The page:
Setup

The easiest way to start using Helidon is if you use a Maven project with Java 8 (or higher version) and configure the Helidon bom-pom:

Helidon SE

Helidon SE is the base to build lightweight reactive microservices.

A Hello world implementation:

This would start webserver on a random (free) port and expose endpoint /hello.

Imports
Dependency needed to start this example (version not required if you used bom-pom)

Adding metrics to SE

We have provided an implementation of MicroProfile Metrics interfaces also for Helidon SE (without support for injection, as that is not included in SE).

This requires a new dependency:

New endpoints are available:

  • /metrics
    All metrics (base, vendor and application)

Helidon MP

Helidon MP is an Eclipse Microprofile implementation and a runtime for microservices.

A Hello world implementation that uses metrics to meter the invocations.

You must create a JAX-RS resource class to process your requests:

And then start the server with this resource:

You also need to create beans.xml file in the src/main/resources/META-INF directory to trigger CDI injection in this project:

This would start a webserver on the default port (7001) and expose endpoint “/hello”.

The following endpoints are available:

  • The hello world example
    http://localhost:7001/hello

Plans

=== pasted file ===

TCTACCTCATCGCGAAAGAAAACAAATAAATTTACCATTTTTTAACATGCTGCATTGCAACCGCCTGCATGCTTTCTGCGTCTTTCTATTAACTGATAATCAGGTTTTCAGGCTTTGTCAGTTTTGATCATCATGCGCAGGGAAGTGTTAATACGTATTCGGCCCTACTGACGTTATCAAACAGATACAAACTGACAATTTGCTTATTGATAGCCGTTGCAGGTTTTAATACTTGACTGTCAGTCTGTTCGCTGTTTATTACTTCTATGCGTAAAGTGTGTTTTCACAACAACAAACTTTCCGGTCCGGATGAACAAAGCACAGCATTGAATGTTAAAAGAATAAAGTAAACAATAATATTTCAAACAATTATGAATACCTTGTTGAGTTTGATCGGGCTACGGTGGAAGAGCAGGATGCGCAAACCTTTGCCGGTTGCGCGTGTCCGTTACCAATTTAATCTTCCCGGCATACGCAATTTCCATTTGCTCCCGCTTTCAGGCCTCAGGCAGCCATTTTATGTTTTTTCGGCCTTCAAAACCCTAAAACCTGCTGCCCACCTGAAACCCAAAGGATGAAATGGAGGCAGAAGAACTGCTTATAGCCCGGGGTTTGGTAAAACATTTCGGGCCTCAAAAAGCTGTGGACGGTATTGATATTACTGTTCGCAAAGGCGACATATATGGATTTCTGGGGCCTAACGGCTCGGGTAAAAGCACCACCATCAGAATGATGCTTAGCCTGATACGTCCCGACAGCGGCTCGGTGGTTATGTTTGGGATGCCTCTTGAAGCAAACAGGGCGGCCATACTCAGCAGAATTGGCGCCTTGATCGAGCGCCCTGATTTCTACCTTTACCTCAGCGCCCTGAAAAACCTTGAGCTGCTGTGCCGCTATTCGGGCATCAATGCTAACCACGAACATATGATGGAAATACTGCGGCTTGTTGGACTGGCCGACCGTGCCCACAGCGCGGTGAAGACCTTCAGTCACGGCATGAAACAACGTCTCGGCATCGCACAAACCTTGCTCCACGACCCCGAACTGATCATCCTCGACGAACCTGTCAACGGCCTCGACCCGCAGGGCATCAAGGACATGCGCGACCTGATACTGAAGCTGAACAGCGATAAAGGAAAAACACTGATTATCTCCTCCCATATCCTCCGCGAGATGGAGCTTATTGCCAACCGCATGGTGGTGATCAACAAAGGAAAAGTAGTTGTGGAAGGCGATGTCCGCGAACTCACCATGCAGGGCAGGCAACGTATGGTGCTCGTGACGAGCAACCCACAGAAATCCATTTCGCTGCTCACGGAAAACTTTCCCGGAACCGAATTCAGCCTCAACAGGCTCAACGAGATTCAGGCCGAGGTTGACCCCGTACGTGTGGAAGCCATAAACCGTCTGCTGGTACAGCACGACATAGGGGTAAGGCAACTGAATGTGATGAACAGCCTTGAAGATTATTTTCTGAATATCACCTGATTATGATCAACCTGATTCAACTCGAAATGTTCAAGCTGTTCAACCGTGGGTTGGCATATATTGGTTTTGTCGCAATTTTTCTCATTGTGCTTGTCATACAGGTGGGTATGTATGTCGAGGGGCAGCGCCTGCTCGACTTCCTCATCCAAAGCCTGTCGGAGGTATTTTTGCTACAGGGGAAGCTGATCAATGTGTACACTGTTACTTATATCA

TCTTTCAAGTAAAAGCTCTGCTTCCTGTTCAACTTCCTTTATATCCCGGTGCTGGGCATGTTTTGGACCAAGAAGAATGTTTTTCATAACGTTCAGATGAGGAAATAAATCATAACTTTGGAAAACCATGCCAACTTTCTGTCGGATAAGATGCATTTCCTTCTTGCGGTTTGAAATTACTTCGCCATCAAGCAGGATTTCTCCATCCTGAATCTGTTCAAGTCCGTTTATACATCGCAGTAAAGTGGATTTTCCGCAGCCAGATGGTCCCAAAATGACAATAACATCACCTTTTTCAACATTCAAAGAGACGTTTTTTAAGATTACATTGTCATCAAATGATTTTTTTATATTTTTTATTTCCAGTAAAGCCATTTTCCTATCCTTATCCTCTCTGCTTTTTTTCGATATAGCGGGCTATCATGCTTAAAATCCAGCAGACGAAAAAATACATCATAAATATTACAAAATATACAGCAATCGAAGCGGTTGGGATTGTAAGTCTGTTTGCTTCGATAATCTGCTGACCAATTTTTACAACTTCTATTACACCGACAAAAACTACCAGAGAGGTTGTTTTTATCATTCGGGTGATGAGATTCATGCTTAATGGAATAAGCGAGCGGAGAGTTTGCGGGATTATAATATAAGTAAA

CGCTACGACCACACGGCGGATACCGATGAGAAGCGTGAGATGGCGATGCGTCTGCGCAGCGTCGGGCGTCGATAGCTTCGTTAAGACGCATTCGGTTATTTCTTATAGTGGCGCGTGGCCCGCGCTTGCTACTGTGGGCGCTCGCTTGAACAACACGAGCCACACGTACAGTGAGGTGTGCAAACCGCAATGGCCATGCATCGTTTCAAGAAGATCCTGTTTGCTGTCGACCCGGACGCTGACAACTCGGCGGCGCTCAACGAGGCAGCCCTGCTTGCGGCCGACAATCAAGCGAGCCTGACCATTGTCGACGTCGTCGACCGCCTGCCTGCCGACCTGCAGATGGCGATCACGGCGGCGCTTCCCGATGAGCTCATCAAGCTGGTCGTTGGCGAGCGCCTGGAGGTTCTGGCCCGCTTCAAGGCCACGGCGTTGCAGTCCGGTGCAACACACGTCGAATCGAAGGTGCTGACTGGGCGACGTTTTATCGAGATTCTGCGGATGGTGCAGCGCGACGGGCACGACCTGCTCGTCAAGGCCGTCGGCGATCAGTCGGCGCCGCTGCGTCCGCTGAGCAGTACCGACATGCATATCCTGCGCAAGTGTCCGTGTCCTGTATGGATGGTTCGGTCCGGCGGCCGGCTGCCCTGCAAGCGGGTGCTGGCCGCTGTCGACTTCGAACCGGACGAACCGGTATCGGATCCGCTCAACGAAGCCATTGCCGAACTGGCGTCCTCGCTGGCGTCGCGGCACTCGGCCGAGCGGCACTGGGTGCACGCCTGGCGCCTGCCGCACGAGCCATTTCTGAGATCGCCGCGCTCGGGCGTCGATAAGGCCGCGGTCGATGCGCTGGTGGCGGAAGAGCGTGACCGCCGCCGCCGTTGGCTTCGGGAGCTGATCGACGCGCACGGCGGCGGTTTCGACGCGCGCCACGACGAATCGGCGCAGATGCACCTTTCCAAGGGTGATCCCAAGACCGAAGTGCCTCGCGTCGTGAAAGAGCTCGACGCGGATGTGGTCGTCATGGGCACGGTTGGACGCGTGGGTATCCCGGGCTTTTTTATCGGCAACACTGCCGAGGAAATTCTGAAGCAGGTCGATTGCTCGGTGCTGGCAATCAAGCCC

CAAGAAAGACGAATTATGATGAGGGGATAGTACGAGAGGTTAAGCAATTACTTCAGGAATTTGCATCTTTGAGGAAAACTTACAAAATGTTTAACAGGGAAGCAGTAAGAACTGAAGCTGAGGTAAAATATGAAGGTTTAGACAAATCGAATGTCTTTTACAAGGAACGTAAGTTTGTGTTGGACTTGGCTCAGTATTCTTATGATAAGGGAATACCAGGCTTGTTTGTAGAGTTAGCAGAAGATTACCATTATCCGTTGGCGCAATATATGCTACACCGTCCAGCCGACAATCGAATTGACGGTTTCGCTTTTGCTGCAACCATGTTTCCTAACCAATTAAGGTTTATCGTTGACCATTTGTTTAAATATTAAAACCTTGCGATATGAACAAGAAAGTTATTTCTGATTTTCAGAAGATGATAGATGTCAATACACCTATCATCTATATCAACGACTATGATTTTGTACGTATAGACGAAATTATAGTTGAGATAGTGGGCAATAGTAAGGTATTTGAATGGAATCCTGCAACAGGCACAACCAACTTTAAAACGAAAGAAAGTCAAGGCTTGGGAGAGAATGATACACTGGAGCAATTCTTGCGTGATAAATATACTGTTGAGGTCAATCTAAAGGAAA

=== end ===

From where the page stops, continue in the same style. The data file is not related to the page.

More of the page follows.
We have so many plans, I could write a separate article about them.

Our short term goal is to advertise Helidon in the Java community. We are planning to talk about Helidon at some conferences. We have four Helidon-related Oracle Code One 2018 talks planned. We have also submitted talks to EclipseCon Europe 2018 and will participate in the Jakarta EE/MicroProfile Community Day there. Some learning materials such as such as videos, samples, articles, etc. are also on the way.

From the technical perspective, we are working on implementing the next MicroProfile versions. We are also working on GraalVM support, which looks like a great feature for Helidon SE users.

We are working on some other cool stuff and features, but we can’t show all cards now. Stay tuned, we will announce new features as soon as the are ready.

Useful Links

You may find it interesting

  • The original internal name of the project was J4C (Java for Cloud).

Helidon

The official project Helidon blog containing articles from…

Dmitry Kornilov

Written by

Oracle Employee, Eclipse EE4J PMC member, Jakarta EE contributor, JCP star spec lead, Helidon Project lead.

Helidon

Helidon

The official project Helidon blog containing articles from Helidon developers and the developers community. All articles are approved by the Helidon team. Contact @dkornilov to publish your story.

Dmitry Kornilov

Written by

Oracle Employee, Eclipse EE4J PMC member, Jakarta EE contributor, JCP star spec lead, Helidon Project lead.

Helidon

Helidon

The official project Helidon blog containing articles from Helidon developers and the developers community. All articles are approved by the Helidon team. Contact @dkornilov to publish your story.